Understanding where trees are most at risk is becoming urgent because it’s increasingly clear that climate change is already underway. On average, temperatures across Australia have risen more than 1℃ since 1910, and winter rainfall in southern Australia has declined. Further increases in temperature, and increasing time spent in drought, are forecast.

How our native plants cope with these changes will affect (among other things) biodiversity, water supplies, fire risk, and carbon storage. Unfortunately, how climate change is likely to affect Australian vegetation is a complex problem, and one we don’t yet have a good handle on.

Phil Spark of Woolomin, NSW submitted this photo to The Dead Tree Detective project online.
Author provided

Climate niche

All plants have a preferred average climate where they grow best (their “climatic niche”). Many Australian tree species have small climatic niches.

It’s been estimated an increase of 2℃ would see 40% of eucalypt species stranded in climate conditions to which they are not adapted.

But what happens if species move out of their climatic niche? It’s possible there will be a gradual migration across the landscape as plants move to keep up with the climate.




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How the warming world could turn many plants and animals into climate refugees


It’s also possible that plants will generally grow better, if carbon dioxide rises and frosts become less common (although this is a complicated and disputed claim.

Farmers have reported anecdotal evidence of tree deaths on social media.
Author provided

However, a third possibility is that increasing climate extremes will lead to mass tree deaths, with severe consequences.

There are examples of all three possibilities in the scientific literature, but reports of widespread tree death are becoming increasingly commonplace.

Many scientists, including ourselves, are now trying to identify the circumstances under which we may see trees die from climate stress. Quantifying these thresholds is going to be key for working out where vegetation may be headed.

The water transport system

Australian plants must deal with the most variable rainfall in the world. Only trees adapted to prolonged drought can survive. However, drought severity is forecast to increase, and rising heat extremes will exacerbate drought stress past their tolerance.

To explain why droughts overwhelm trees, we need to look at the water transport system that keeps them alive. Essentially, trees draw water from the soil through their roots and up to their leaves. Plants do not have a pump (like our hearts) to move water – instead, water is pulled up under tension using energy from sunlight. Our research illustrates how this transport system breaks down during droughts.

Lyn Lacey submitted these photos of dead trees at Ashford, NSW to The Dead Tree Detective.
Author provided

In hot weather, more moisture evaporates from trees’ leaves, putting more pressure on their water transport system. This evaporation can actually be useful, because it keeps the trees’ leaves cool during heatwaves. However if there is not enough water available, leaf temperatures can become lethally high, scorching the tree canopy.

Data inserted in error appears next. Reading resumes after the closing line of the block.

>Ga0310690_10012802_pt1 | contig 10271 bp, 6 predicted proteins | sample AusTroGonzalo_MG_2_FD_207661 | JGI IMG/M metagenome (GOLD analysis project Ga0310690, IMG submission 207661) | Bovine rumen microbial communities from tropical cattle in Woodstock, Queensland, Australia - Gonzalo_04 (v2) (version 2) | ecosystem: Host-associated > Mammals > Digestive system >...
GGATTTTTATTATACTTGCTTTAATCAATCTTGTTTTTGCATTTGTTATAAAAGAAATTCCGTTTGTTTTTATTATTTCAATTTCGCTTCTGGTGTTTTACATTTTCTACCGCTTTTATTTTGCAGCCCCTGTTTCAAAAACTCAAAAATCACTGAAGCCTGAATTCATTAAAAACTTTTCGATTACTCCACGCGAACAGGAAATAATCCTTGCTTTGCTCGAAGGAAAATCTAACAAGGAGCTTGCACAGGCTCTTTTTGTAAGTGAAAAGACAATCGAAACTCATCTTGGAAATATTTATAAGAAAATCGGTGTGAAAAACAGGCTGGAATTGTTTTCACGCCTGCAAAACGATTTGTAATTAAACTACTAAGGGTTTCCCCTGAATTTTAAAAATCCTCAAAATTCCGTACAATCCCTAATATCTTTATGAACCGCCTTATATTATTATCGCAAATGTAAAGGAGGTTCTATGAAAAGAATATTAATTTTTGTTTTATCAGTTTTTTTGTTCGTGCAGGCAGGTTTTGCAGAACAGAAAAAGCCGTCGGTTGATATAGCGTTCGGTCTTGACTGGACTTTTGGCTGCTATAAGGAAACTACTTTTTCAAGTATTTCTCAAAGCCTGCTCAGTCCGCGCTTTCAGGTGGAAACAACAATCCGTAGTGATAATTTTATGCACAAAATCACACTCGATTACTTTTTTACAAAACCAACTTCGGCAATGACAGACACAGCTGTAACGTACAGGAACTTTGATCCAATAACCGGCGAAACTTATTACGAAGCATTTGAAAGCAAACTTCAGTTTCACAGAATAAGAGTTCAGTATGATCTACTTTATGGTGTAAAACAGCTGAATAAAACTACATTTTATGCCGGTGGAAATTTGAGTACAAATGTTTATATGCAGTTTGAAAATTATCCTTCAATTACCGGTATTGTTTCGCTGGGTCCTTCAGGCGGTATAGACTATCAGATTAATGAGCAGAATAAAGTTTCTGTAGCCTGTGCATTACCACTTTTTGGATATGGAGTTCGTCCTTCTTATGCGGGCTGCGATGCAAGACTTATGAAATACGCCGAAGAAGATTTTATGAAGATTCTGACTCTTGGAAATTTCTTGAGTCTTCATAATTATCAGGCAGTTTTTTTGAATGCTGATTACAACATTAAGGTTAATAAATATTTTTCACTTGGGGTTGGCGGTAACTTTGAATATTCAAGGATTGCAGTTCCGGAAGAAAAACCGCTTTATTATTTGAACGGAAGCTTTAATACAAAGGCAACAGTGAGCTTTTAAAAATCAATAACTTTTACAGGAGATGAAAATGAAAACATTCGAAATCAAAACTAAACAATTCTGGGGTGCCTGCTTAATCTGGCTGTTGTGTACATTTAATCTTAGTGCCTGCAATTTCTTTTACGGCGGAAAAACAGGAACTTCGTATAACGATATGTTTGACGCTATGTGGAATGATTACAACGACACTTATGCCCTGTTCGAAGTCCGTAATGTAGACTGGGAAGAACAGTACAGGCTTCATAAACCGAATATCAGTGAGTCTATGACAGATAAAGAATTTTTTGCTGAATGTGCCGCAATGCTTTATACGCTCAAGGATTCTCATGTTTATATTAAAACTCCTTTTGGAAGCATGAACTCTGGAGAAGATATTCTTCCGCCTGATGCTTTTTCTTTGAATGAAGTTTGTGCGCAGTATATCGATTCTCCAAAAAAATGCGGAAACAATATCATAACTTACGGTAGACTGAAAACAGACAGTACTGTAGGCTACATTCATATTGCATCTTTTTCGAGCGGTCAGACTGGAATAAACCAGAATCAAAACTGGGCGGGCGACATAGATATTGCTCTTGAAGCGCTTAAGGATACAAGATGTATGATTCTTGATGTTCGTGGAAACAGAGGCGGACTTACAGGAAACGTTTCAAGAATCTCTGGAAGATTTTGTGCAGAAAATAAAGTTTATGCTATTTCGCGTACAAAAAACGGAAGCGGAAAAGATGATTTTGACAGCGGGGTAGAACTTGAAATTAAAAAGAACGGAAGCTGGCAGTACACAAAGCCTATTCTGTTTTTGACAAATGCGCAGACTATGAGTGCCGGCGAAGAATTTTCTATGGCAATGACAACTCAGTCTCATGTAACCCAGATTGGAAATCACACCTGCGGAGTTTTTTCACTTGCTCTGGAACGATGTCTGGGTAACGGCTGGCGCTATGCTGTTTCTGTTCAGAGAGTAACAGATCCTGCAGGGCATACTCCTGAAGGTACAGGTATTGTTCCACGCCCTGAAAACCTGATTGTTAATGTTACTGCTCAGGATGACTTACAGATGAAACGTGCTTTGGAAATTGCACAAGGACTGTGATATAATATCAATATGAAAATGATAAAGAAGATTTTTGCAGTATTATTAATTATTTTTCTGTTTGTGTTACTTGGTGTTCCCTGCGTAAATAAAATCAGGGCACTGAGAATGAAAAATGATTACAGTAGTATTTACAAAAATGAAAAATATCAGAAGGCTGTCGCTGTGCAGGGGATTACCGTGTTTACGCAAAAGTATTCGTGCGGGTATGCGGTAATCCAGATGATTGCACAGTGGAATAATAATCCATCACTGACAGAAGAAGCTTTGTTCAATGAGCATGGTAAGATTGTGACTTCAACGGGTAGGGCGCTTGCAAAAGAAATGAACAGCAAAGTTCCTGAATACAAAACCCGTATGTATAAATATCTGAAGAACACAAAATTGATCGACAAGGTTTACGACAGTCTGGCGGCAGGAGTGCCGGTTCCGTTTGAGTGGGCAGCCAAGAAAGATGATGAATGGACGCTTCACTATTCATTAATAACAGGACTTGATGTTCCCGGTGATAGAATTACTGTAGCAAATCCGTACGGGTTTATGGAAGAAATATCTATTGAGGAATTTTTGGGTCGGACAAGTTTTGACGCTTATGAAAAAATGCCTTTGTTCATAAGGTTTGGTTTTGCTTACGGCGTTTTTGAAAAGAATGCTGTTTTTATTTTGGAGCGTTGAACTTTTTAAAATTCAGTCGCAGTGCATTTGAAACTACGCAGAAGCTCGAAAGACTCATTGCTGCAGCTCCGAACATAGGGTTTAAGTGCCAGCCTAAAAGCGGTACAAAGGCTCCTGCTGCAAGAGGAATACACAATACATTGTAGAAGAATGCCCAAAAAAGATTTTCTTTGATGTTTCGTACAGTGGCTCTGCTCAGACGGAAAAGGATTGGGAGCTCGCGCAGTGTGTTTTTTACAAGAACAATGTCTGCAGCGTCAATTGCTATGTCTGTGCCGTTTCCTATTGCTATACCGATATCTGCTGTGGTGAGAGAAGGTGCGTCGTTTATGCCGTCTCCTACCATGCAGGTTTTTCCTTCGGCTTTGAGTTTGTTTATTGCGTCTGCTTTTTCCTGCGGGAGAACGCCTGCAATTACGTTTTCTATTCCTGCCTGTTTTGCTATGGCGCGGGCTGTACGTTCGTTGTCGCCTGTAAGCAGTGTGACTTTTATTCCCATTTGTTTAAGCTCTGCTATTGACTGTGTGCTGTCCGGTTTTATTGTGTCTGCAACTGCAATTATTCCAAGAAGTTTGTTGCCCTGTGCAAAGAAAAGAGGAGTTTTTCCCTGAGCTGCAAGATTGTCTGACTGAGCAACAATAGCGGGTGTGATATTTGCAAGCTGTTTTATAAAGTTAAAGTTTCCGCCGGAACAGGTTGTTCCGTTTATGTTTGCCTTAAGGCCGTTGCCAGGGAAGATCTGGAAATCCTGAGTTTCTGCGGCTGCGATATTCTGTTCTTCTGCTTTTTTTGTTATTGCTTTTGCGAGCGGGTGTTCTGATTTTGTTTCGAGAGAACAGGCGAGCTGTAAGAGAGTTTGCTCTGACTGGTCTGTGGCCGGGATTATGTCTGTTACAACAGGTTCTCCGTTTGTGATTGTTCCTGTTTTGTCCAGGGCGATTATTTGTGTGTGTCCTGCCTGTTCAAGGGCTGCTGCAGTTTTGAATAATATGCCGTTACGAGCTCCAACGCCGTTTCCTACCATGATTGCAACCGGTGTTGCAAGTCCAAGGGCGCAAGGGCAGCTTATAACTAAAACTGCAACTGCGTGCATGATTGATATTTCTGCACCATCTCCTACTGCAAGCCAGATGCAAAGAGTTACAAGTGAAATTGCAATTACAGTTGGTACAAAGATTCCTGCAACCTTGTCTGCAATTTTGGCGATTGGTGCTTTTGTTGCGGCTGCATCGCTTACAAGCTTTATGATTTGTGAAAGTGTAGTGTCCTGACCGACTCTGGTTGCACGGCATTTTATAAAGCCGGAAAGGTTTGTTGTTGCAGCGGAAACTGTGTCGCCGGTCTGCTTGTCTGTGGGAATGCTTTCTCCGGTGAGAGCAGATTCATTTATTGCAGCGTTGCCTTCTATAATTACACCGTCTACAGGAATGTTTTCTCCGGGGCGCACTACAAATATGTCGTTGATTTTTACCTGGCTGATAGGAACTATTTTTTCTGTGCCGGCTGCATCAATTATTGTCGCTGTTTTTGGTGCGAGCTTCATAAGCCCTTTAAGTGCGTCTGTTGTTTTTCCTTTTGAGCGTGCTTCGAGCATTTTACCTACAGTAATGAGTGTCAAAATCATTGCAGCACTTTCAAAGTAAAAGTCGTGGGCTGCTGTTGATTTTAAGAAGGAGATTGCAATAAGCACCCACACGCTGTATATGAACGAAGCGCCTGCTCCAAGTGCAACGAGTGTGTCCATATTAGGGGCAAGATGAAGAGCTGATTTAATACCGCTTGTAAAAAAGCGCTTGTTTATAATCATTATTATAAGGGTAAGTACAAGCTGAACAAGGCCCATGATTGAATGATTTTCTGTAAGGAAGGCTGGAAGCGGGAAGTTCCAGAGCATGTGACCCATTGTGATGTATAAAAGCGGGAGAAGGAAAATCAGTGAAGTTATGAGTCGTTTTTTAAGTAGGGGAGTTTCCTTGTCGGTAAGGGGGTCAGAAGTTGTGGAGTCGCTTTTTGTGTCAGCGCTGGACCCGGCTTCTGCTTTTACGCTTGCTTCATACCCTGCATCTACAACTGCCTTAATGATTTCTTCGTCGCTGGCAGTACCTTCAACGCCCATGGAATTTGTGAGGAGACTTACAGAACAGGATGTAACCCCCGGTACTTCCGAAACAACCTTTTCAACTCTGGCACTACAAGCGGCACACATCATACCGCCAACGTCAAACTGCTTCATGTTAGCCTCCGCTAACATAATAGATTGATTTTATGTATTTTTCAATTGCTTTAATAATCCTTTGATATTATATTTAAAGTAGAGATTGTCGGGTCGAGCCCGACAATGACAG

We’ve also identified how drought tolerance varies among native tree species. Species growing in low-rainfall areas are better equipped to handle drought, showing they are finely tuned to their climate niche and suggesting many species will be vulnerable if climate change increases drought severity.

Based on all of these data, we hope to be able to predict where and when trees will be vulnerable to death from drought and heat stress. The problem lies in testing our predictions – and that’s where citizen science comes in. Satellite remote sensing can help us track overall greenness of ecosystems, but it can’t detect individual tree death. Observation on the ground is needed.

These images show a failure of the water transport system in Eucalyptus saligna. Left: well-watered plant. Right: severely droughted plant. On the right, air bubbles blocking the transport system can be seen.
Brendan Choat, Author provided

However, there is no system in place to record tree death from drought in Australia. For example, during the Millennium Drought, the most severe and extended drought for a century in southern Australia, there are almost no records of native tree death (other than along the rivers, where over-extraction of water was also an issue). Were there no deaths? Or were they simply not recorded?

The current drought gripping the southeast has not been as long as the Millennium Drought, but it does appear to be more intense, with some places receiving almost no rain for two years. We’ve also had a summer of repeated heatwaves, which will have intensified the stress.




Read more:
Is Australia’s current drought caused by climate change? It’s complicated


We’re hearing anecdotal reports of tree death in the news and on twitter. We’re aiming to capture these anecdotal reports, and back them up with information including photographs, locations, numbers and species of trees affected, on the Dead Tree Detective.

We encourage anyone who sees dead trees around them to hop online and contribute. The Detective also allows people to record tree deaths from other causes – and trees that have come back to life again (sometimes dead isn’t dead). It can be depressing to see trees die – but recording their deaths for science helps to ensure they won’t have died in vain.The Conversation

Belinda Medlyn, Professor, Western Sydney University; Brendan Choat, Associate Professor, Western Sydney University, and Martin De Kauwe, Senior Research Fellow, UNSW

This article is republished from The Conversation under a Creative Commons license. Read the original article.